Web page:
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Dengue cases cross 1,000 mark in Delhi

With 190 new cases reported in the week ending October 20, the total number of infections reported by the Municipal Corporations of Delhi has gone up to 1,020 cases. Five more suspected dengue deaths were reported by Delhi hospitals and are waiting to be confirmed.

delhi Updated: Oct 24, 2018 09:03 IST
Anonna Dutt
Anonna Dutt
Hindustan Times, New Delhi
Dengue,Delhi,infection
October and November are usually the months when dengue peaks in the national capital. (File Photo)

Even with a milder dengue strain doing the rounds this year, the mosquito-borne viral infection has hit over 1,000 people so far this year in Delhi and resulted in the death of a 12-year-old girl.

With 190 new cases reported in the week ending October 20, the total number of infections reported by the Municipal Corporations of Delhi (MCDs) has gone up to 1,020 cases. Five more suspected dengue deaths were reported by Delhi hospitals and are waiting to be confirmed.

October and November are usually the months when the disease peaks in the national capital.

The numbers start decreasing once the temperature dips and the winter sets in.So, even though the numbers started spiking mid-September, fewer cases are likely to be reported this year as compared to the two previous years.

The 1,020 cases reported this year is still lesser than half the number of cases that were reported during the same period in the past two years — 2,884 in 2017, and 2,099 in 2016.

The numbers and hospitalisations are fewer this year as the dengue strain in circulation is Type-3, which is known to be less virulent. Dengue has four strains and Type-2 and 4 are known to have severe disease manifestation and, normally, require hospitalisation.

Dengue strain Type-1 and Type-3 are less potent.

“Also, this year, fewer cases were reported as the rainfall was heavy and continuous and washed away mosquito breeding sites,” Dr PL Joshi, former director of National Vector Borne Disease Control Programme, said.

There are several factors that determine the spread of dengue – the temperature, rainfall, breeding control measures, the herd immunity and the strain of the virus. However, the most effective way to manage the spread of the disease is to effectively control mosquito breeding.

“Rain and temperature are good predictors of whether there could be an outbreak. However, those factors cannot be manipulated. To effectively control the vector, a holistic approach is needed— from better hygiene and sanitation to wiping away breeding grounds and control measures such as fogging if there is a huge population of adult mosquitoes,” Dr Sujatha Sunil, group leader, Vector Borne Diseases Group, International Centre for Genetic Engineering and Biotechnology (ICGEB), said.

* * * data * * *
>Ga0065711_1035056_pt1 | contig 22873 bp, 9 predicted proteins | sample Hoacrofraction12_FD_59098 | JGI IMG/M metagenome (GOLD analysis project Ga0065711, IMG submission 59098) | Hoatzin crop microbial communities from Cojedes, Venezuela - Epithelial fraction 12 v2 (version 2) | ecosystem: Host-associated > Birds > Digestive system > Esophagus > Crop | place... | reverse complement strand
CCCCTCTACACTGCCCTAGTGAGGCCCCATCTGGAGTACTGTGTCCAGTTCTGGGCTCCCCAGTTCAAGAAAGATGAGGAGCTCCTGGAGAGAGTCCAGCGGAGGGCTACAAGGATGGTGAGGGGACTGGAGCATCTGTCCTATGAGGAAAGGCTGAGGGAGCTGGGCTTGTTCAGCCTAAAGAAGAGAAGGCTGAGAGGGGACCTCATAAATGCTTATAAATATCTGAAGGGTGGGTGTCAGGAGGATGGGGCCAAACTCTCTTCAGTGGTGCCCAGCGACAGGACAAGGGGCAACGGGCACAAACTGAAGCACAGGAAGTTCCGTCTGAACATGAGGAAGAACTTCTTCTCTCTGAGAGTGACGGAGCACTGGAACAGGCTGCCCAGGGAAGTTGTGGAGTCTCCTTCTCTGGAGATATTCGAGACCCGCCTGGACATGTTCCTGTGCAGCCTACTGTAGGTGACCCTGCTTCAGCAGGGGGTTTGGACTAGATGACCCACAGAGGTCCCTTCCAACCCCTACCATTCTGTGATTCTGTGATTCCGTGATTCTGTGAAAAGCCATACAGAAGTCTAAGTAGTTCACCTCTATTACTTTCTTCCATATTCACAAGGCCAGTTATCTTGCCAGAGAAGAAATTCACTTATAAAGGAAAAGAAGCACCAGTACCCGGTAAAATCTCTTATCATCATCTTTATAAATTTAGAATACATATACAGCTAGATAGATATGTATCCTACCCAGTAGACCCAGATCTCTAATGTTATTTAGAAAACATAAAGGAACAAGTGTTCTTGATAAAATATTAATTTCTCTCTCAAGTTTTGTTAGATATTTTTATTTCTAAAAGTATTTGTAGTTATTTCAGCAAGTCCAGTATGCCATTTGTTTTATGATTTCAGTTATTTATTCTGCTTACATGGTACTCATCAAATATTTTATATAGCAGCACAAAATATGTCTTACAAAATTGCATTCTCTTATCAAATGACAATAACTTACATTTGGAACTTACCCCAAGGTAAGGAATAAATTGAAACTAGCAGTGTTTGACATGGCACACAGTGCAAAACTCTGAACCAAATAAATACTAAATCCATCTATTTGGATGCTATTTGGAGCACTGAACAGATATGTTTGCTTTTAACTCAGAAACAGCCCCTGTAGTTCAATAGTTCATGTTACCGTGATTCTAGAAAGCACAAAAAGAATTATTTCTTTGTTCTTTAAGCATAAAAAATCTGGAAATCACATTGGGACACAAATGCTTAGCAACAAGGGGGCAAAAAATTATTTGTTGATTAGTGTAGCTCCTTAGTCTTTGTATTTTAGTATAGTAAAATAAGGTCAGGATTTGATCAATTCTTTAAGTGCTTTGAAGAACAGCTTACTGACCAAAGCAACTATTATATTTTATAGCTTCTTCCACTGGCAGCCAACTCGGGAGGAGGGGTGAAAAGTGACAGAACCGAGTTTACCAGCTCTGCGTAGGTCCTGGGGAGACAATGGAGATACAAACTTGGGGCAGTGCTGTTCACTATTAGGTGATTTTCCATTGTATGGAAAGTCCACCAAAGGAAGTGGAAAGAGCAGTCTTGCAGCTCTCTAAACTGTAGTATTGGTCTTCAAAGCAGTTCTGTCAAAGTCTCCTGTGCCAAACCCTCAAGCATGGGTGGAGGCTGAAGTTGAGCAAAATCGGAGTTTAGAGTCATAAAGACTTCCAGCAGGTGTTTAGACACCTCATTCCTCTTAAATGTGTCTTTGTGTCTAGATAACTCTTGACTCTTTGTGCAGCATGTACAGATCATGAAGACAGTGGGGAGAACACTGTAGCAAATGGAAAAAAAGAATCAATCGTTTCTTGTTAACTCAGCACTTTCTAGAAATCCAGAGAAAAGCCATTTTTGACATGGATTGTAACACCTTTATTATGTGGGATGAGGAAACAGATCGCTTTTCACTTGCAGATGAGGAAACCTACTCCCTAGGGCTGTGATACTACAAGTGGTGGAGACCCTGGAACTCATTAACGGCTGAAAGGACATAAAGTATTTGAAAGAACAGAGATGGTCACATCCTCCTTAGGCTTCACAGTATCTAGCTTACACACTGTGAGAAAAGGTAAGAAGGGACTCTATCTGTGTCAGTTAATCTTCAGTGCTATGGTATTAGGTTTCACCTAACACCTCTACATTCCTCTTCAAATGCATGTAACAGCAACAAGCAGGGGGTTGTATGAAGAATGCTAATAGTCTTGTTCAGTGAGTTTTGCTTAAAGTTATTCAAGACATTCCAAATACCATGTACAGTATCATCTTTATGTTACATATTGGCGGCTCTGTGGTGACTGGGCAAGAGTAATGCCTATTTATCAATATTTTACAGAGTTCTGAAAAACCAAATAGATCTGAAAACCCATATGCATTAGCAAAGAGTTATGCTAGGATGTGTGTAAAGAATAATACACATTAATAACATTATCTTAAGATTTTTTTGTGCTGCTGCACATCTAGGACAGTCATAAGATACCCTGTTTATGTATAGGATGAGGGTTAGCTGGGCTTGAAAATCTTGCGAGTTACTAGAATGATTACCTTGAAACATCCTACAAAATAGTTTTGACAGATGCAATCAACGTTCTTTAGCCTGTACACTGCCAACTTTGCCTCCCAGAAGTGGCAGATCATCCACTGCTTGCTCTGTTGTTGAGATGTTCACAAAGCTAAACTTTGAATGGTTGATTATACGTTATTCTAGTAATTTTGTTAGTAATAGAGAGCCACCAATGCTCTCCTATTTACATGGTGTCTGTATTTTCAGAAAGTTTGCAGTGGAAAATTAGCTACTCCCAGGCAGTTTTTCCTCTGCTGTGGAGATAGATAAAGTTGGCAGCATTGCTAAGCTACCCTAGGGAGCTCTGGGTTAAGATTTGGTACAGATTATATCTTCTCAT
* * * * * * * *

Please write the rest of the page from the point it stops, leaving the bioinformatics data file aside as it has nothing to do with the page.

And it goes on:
The numbers that are reported with the civic agencies are still far fewer than the actual numbers, primarily due to underreporting of cases.

In a study, published in The American Journal of Tropical Medicine and Hygiene, titled Economic and Disease Burden of Dengue Illness in India, it was found that between 2006 and 2012, the actual number of clinically diagnosed dengue cases was 282 times higher than the reported numbers.

And, 80% of the treatment expenditure went to the private sector.

“This is a fraction of the actual number of cases in the country. The data mostly comes from the government sentinel surveillance hospitals, which are like the watchtowers that keep checking for the disease even between dengue seasons to pre-empt an outbreak,” Joshi said.

“In Delhi, where there are so many sentinel surveillance hospitals, the reporting of cases takes at least a week or two and, in the case of deaths, like this year, it took over a month to confirm. Surely, in places where there are fewer such hospitals, the reporting of cases would take longer,” an official from the municipal corporation, on condition of anonymity, said.

“Long-term changes such as creating better water supply so that people need not store water in open containers to planned urbanisation can help reduce the spread of the disease,” Joshi said.

“Another positive thing in Delhi is that the number of water coolers has reduced. Now, water coolers are hardly spotted, and that means there is a decrease in breeding grounds of mosquitoes,” Joshi said.

First Published: Oct 24, 2018 09:00 IST